I get the following phone call frequently:
“Hi, I am from [insert conservation advocacy or campaign here]. Congress is considering landmark legislation right now; this could be the most important hearing in history. Our grandchildren will live better lives if this legislation passes. It will allow polar bears to flourish, panda bears to proliferate, and bring water back to the Colorado. It will provide jobs. This bill will pass IF you can get me a scientist to come to the hearing in three days, and say [insert explicit support for policy the organization wants passed]?”
Our answer to this question is always “no.”
Last week I gave a webinar to the Consultative Group on Biodiversity—a collaborative of foundations making grants on environmental issues—on the topic of “the role of science in campaigns.” I leapt at this opportunity, a chance to clarify our stance; something that I know frustrates many.
Whether it’s COMPASS, those involved in advancing policy agendas, or the scientists they seek, it’s all about credibility. Credibility, which has objective and subjective components, is really about how believable any of us are as a source. We each define our own unique ‘credibility currency’- the characteristics that allow us to uphold our trustworthiness and expertise.
For an academic scientist, credibility currency includes their research history: where (and with whom) they received their degrees, their contributions to the field both formal and informal, their peers’ review of their work and approach, research grants, awards, among other sources. Academic scientists that support policy positions or outcomes that are well beyond the scope of their science, must consider the potential impact to their credibility. Policymakers can view a scientist that has supported a policy agenda differently than one who has not. The recent attention on politicization of science is making this even more real, and scary, for scientists.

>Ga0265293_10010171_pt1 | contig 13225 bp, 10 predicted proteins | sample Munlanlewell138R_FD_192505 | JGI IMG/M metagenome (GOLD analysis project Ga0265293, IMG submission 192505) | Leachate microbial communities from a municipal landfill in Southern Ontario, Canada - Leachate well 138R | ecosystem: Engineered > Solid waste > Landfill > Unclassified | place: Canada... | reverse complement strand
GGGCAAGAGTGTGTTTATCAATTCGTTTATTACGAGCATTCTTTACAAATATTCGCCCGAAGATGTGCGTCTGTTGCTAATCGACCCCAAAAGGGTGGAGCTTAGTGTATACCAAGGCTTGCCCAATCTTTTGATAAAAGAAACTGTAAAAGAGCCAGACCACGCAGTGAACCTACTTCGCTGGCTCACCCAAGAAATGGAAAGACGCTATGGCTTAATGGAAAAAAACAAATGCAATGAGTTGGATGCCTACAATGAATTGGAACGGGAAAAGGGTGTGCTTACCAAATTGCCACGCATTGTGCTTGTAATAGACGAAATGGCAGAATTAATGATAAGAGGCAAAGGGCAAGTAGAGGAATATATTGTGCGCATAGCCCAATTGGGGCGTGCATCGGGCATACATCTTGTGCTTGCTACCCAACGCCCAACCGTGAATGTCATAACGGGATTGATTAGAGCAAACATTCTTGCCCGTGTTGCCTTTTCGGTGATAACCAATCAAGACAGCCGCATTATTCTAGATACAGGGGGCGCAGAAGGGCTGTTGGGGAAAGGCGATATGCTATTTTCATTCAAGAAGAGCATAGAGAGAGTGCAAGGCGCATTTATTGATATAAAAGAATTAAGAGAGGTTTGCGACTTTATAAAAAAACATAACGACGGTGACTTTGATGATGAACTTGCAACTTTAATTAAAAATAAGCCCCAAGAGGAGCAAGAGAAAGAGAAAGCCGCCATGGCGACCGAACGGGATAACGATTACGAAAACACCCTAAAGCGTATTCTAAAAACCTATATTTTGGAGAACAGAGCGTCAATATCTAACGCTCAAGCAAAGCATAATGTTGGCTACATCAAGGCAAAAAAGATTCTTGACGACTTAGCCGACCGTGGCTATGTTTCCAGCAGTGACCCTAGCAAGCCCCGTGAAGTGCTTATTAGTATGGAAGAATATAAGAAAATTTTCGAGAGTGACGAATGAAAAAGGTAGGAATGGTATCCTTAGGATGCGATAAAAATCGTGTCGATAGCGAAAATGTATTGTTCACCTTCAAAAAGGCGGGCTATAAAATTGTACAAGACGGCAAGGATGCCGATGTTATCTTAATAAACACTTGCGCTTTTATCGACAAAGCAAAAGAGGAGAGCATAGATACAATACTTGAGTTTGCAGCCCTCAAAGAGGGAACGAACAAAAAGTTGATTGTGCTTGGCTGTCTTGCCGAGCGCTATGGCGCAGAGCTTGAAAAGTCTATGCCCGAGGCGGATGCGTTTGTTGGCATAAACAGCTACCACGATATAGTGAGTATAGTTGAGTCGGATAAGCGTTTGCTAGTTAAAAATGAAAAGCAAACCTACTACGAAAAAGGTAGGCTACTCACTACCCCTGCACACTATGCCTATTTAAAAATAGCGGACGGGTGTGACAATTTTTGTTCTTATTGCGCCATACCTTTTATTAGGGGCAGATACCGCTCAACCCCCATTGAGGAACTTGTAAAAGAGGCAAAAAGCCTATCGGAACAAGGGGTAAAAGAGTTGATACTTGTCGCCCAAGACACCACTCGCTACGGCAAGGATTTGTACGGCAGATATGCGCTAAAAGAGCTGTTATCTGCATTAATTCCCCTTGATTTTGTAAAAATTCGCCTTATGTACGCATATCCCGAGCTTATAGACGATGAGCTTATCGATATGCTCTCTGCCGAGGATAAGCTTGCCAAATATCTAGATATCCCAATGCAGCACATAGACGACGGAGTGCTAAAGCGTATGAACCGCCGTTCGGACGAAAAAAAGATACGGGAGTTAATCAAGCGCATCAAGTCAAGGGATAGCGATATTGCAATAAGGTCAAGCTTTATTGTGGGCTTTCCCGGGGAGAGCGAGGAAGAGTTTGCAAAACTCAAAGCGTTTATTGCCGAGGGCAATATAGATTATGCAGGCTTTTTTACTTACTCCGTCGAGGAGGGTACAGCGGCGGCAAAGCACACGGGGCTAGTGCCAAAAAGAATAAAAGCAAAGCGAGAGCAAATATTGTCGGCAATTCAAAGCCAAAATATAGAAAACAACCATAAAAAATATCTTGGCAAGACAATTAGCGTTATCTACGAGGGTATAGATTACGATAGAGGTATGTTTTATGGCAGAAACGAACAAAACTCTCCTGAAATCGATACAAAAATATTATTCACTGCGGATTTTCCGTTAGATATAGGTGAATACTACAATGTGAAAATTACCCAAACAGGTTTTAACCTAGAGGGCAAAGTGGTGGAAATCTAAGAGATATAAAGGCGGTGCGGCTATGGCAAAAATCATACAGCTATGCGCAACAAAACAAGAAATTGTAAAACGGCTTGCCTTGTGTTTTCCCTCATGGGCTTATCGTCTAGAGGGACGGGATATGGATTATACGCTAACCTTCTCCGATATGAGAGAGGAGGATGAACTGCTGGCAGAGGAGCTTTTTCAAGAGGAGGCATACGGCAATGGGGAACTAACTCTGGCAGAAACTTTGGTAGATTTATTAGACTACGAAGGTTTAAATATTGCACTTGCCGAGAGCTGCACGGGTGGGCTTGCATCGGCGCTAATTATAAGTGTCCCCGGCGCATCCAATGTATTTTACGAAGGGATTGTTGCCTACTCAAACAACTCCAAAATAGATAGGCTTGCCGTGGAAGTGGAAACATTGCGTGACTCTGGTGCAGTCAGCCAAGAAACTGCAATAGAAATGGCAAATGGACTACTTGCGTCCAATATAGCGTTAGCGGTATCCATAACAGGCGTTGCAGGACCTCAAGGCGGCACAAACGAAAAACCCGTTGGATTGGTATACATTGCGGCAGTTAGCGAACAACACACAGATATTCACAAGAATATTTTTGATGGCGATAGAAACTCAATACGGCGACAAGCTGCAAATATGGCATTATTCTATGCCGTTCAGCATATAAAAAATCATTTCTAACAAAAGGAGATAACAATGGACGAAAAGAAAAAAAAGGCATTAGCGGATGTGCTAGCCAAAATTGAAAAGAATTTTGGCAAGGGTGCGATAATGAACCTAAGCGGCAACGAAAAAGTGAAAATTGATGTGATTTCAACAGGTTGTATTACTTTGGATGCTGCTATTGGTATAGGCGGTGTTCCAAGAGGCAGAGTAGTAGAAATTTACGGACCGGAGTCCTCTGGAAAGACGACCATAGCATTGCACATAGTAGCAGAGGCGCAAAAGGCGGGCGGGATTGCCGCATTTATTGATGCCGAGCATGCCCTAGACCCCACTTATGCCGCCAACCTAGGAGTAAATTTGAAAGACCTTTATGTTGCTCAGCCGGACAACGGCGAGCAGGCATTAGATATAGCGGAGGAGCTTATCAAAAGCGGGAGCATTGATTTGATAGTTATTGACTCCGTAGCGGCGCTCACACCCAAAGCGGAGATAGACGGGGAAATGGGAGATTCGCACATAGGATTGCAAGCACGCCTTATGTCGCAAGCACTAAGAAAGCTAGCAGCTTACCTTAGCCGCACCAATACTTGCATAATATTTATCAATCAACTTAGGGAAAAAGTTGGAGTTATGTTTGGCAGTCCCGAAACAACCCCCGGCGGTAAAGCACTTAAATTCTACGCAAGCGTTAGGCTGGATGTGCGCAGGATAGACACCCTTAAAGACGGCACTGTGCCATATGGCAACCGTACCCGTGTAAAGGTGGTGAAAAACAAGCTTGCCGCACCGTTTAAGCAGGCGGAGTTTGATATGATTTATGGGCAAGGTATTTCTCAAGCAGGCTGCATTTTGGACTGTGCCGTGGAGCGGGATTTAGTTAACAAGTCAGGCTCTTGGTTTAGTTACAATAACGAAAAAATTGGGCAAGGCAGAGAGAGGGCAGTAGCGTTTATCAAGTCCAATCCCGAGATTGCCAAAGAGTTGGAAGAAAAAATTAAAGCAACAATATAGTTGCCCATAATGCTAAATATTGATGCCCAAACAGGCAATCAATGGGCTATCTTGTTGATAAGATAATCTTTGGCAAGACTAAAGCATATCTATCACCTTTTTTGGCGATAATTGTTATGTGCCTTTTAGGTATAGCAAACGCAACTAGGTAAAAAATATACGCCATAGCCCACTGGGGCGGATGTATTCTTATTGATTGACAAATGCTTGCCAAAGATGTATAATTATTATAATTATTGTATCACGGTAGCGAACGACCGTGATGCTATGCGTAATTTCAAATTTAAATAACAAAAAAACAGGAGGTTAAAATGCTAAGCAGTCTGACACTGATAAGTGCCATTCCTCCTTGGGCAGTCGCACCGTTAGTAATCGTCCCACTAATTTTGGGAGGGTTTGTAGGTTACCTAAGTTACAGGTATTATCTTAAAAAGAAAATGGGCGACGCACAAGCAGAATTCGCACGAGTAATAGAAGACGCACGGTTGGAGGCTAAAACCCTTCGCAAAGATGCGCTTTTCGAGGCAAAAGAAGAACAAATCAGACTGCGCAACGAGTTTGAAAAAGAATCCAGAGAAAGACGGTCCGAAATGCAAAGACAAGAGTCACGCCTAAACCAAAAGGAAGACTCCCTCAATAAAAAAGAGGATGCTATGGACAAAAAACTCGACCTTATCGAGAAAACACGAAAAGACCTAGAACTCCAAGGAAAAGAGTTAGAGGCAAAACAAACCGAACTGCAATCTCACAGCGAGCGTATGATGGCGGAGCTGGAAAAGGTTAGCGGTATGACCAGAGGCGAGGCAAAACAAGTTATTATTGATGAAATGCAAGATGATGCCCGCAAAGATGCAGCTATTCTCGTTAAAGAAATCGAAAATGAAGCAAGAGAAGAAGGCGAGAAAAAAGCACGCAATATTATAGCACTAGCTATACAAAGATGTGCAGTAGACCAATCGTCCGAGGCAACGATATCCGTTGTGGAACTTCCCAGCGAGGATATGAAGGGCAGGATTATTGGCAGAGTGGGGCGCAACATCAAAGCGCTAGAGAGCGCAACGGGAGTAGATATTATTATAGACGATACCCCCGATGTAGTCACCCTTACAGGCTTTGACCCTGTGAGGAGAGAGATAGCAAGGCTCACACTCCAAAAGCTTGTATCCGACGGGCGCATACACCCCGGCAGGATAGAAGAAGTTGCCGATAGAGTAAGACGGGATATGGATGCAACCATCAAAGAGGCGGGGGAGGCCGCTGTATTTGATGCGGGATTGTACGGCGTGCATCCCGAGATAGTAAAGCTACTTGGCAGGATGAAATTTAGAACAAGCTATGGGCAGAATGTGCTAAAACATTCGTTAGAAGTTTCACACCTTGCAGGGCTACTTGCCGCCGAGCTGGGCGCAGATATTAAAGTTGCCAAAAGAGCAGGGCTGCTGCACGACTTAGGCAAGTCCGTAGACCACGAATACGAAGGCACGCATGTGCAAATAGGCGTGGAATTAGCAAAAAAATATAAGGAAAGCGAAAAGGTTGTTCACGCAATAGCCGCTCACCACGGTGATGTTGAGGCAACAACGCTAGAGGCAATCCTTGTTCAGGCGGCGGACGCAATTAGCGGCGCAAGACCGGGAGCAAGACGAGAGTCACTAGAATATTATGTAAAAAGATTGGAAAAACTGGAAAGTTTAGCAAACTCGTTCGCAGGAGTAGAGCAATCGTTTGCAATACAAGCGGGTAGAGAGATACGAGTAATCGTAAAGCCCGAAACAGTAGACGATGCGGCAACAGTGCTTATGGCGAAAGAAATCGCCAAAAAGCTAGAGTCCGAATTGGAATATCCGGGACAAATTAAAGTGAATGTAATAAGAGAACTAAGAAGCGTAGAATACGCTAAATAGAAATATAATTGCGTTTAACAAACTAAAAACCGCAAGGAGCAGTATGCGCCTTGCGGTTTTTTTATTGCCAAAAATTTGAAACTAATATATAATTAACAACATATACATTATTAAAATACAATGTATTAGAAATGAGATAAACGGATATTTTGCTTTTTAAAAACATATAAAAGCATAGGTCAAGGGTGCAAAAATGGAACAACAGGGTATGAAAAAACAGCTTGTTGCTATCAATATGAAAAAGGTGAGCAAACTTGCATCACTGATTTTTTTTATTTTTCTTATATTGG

For an NGO, credibility currency can include their membership or constituency, leadership and expertise on issues, successful campaigns, funding, even a bulletproof tax audit. NGOs are often grounded in science, but the nature of their work means they’ve made a conscious decision to use science in the advancement of values, and that in itself is part of their credibility currency.
Conflating the currencies of scientists and those working to advance a very specific policy agenda can dilute everyone’s currencies—the exchange rate is just not favorable. An academic scientist supporting a policy agenda might give a campaign more credibility, but in the process they could sacrifice their individual credibility. All parties need to define the currency that gives them credibility, and evaluate how their actions can uphold it—or impact it.
At COMPASS, we recognize that for academic scientists one of the most fragile points of credibility is right around where that line is drawn between science and policy. Most of the meaty and transformative policy discussions happen beyond that line—they are about money, values, constituencies, choices, and ideals. Science also needs an informative seat at that table of transformative policy—but we believe scientists need to know they can have a comfortable seat at that table, predicated on their sharing scientific insights, without pushing policy or political values.
One of the reasons COMPASS exists is to support those scientists that want to contribute by communicating and informing, but not by supporting policy agendas. We support scientists to stand up for their science. We help scientists see and define that line (which can vary by issue, and even by individual), and navigate them towards it… but not over it. We work with them to increase their confidence and effectiveness in sharing their science without crossing that line.
This is where one of our unique credibility currencies lies. It’s rooted in helping scientists inform the “what if” consequences of various policy decisions, but staying out of the way of the “what should we do?” If COMPASS advocates for anything, it’s for scientists and science to have a seat at the policy table.